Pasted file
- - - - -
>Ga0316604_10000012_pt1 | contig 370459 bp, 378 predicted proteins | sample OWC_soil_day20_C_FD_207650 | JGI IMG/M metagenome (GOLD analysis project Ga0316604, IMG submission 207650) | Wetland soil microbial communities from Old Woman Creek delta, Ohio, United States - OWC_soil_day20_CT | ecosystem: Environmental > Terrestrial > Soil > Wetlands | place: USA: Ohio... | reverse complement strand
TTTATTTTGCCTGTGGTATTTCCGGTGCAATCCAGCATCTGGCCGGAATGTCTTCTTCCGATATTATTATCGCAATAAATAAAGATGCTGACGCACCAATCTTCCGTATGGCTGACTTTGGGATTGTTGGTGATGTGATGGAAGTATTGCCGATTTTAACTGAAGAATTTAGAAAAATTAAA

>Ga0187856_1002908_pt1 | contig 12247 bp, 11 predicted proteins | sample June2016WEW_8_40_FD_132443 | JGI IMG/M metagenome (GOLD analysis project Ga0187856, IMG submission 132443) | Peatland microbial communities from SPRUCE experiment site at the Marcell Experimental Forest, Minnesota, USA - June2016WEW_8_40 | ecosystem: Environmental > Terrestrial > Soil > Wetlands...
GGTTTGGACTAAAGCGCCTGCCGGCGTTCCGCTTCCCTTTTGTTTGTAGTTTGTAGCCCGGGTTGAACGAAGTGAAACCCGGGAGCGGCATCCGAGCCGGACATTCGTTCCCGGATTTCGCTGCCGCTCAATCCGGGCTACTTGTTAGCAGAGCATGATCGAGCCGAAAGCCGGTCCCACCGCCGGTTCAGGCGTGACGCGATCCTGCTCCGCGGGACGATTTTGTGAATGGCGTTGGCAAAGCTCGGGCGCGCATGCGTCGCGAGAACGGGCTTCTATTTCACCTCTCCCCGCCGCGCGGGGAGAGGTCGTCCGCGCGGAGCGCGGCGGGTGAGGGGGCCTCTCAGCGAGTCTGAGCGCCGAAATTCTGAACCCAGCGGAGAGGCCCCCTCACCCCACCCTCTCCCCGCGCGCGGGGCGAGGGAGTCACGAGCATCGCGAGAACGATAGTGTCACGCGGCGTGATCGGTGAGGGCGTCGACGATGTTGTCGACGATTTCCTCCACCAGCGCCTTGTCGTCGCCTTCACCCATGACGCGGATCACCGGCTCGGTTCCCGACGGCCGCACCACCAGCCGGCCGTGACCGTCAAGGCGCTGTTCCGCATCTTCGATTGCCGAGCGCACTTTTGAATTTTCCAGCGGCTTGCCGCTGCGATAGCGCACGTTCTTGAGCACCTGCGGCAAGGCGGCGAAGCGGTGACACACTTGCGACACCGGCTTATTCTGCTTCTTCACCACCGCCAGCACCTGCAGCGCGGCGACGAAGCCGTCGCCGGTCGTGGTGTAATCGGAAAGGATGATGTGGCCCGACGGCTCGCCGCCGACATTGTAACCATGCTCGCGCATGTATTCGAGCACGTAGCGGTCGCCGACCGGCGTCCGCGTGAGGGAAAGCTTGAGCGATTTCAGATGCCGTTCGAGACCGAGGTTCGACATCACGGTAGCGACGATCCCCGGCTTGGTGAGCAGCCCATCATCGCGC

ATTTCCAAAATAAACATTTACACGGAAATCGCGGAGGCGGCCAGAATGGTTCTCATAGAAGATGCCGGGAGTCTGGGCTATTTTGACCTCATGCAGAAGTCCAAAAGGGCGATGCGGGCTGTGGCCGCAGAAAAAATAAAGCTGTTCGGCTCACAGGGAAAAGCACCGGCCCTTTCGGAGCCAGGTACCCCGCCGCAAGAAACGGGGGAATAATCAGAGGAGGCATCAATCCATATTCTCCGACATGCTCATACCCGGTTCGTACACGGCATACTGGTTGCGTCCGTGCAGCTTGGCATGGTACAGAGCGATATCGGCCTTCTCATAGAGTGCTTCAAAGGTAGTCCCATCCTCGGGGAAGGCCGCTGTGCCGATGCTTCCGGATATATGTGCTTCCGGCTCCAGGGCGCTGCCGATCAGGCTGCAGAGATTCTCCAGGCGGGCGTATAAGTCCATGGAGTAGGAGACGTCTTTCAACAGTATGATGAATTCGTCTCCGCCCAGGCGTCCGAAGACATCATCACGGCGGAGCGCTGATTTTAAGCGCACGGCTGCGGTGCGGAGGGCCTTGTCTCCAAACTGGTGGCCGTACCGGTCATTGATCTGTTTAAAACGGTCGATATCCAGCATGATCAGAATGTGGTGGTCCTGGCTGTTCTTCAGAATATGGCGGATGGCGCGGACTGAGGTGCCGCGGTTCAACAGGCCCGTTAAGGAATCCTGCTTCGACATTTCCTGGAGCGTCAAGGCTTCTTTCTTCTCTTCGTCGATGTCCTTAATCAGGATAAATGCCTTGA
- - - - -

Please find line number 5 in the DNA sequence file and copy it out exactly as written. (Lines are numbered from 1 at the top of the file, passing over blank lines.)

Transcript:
ATTTCCAAAATAAACATTTACACGGAAATCGCGGAGGCGGCCAGAATGGTTCTCATAGAAGATGCCGGGAGTCTGGGCTATTTTGACCTCATGCAGAAGTCCAAAAGGGCGATGCGGGCTGTGGCCGCAGAAAAAATAAAGCTGTTCGGCTCACAGGGAAAAGCACCGGCCCTTTCGGAGCCAGGTACCCCGCCGCAAGAAACGGGGGAATAATCAGAGGAGGCATCAATCCATATTCTCCGACATGCTCATACCCGGTTCGTACACGGCATACTGGTTGCGTCCGTGCAGCTTGGCATGGTACAGAGCGATATCGGCCTTCTCATAGAGTGCTTCAAAGGTAGTCCCATCCTCGGGGAAGGCCGCTGTGCCGATGCTTCCGGATATATGTGCTTCCGGCTCCAGGGCGCTGCCGATCAGGCTGCAGAGATTCTCCAGGCGGGCGTATAAGTCCATGGAGTAGGAGACGTCTTTCAACAGTATGATGAATTCGTCTCCGCCCAGGCGTCCGAAGACATCATCACGGCGGAGCGCTGATTTTAAGCGCACGGCTGCGGTGCGGAGGGCCTTGTCTCCAAACTGGTGGCCGTACCGGTCATTGATCTGTTTAAAACGGTCGATATCCAGCATGATCAGAATGTGGTGGTCCTGGCTGTTCTTCAGAATATGGCGGATGGCGCGGACTGAGGTGCCGCGGTTCAACAGGCCCGTTAAGGAATCCTGCTTCGACATTTCCTGGAGCGTCAAGGCTTCTTTCTTCTCTTCGTCGATGTCCTTAATCAGGATAAATGCCTTGA